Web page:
Your browser doesn't support javascript.
Show: 20 | 50 | 100
Results 1 - 8 de 8
Filter
1.
Trop Med Infect Dis ; 7(10)2022 Sep 23.
Article in English | MEDLINE | ID: covidwho-2043967

ABSTRACT

Achieving HIV prevention goals will require successful engagement in each stage of the HIV continuum. The present study sought to understand the ways in which socio-structural factors influence HIV care engagement among people living with HIV (PLH) within the context of the ongoing COVID-19 pandemic. Twenty-five PLH were recruited from January to October 2021. Semi-structured interviews discussed various socio-contextual factors that influenced engagement in HIV-related care as a result of the pandemic. A thematic content analysis reported semantic level themes describing factors influencing HIV care following an integrated inductive-deductive approach. Qualitative analysis revealed three themes that either supported or hindered engagement in care within the context of the COVID-19 pandemic: (1) social determinants of health, (2) social support, and (3) modes of healthcare delivery. The results underscore the need to assess socio-structural factors of health as means to promote successful engagement in the HIV care continuum and shed new insights to guide future practice in the era of COVID-19.

2.
AIDS Behav ; 2022 Sep 01.
Article in English | MEDLINE | ID: covidwho-2007174

ABSTRACT

This study conducted 28 semi-structured, in-depth interviews with Young Black Men who have Sex with Men in Chicago to investigate the impact of COVID-19 on their HIV care and ancillary service access. The qualitative analysis identified both negative and positive effects. The negative effects included: (l) mixed disruptions in linkage to and receipt of HIV care and ancillary services, and (2) heightened concerns about police and racial tensions in Chicago following the murder of George Floyd, contributing to possible disruption of retention in care. The positive effects included: (1) the ability to reflect and socially connect, contributing to heightened self-care and retention in care, and (2) some improvements in receipt of medical care. These findings suggest that while COVID-19 disruptions in care reduced in-person use of HIV care, the expansion of telemedicine allowed more administrative tasks to be handled online and focused in-person interactions on more substantive interactions.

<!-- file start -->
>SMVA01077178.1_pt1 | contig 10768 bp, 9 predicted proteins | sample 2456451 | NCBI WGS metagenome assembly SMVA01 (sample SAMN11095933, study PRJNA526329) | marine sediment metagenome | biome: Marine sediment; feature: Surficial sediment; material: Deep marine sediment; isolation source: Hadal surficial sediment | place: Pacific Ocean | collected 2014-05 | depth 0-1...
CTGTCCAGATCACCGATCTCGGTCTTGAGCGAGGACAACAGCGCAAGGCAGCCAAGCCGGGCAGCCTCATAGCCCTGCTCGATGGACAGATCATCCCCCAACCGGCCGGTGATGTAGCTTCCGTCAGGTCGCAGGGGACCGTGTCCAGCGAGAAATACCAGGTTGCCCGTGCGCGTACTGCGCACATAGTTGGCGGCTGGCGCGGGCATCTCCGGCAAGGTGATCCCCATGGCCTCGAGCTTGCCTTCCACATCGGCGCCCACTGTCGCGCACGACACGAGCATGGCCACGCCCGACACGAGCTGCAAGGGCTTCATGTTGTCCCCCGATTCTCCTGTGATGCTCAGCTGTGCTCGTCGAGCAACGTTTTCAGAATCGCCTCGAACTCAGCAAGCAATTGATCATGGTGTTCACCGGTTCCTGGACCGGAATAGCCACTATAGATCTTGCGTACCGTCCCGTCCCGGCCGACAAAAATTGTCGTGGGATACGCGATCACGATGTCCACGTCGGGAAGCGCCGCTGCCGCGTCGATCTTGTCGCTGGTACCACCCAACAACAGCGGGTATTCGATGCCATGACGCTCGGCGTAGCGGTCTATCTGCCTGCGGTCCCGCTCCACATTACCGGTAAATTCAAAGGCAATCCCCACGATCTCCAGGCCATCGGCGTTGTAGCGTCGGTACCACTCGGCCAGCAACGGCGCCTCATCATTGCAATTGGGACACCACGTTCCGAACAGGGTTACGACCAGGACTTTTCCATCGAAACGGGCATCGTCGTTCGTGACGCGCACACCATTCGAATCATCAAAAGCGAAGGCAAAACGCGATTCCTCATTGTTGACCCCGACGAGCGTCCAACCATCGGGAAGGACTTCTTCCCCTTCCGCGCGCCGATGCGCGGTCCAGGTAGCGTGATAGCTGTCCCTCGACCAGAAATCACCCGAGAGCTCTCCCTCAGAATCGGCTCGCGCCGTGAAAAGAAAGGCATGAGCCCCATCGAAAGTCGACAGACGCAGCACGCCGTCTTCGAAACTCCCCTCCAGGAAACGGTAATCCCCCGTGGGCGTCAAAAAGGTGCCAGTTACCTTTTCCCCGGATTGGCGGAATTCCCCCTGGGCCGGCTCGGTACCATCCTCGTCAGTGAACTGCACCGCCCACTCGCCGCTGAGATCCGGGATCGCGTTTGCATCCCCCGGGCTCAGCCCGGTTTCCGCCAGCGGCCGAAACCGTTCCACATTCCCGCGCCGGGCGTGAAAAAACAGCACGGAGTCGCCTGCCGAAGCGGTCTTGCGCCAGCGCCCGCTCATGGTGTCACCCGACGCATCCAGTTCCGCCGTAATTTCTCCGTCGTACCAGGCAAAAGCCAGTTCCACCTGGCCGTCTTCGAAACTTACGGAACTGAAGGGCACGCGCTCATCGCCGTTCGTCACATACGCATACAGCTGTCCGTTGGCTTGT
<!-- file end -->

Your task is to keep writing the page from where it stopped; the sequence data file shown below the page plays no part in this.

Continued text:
3.
J Int AIDS Soc ; 25(7): e25967, 2022 07.
Article in English | MEDLINE | ID: covidwho-1958775

ABSTRACT

INTRODUCTION: Globally, over half of the estimated new HIV infections now occur among key populations, including men who have sex with men, sex workers, people who inject drugs, transgender individuals, and people in prisons and other closed settings, and their sexual partners. Reaching epidemic control will, for many countries, increasingly require intensified programming and targeted resource allocation to meet the needs of key populations and their sexual partners. However, insufficient funding, both in terms of overall amounts and the way the funding is spent, contributes to the systematic marginalization of key populations from needed HIV services. DISCUSSION: The Joint United Nations Programme on HIV/AIDS (UNAIDS) has recently highlighted the urgent need to take action to end inequalities, including those faced by key populations, which have only been exacerbated by the COVID-19 pandemic. To address these inequalities and improve health outcomes, key population programs must expand the use of a trusted access platform, scale up differentiated service delivery models tailored to the needs of key populations, rollout structural interventions and ensure service integration. These critical program elements are often considered "extras," not necessities, and consequently costing studies of key population programs systematically underestimate the total and unitary costs of services for key populations. Findings from a recent costing study from the LINKAGES project suggest that adequate funding for these four program elements can yield benefits in program performance. Despite this and other evidence, the lack of data on the true costs of these elements and the costs of failing to provide them prevents sufficient investment in these critical elements. CONCLUSIONS: As nations strive to reach the 2030 UNAIDS goals, donors, governments and implementers should reconsider the true, but often hidden costs in future healthcare dollars and in lives if they fail to invest in the community-based and community-driven key population programs that address structural inequities. Supporting these efforts contributes to closing the remaining gaps in the 95-95-95 goals. The financial and opportunity cost of perpetuating inequities and missing those who must be reached in the last mile of HIV epidemic control must be considered.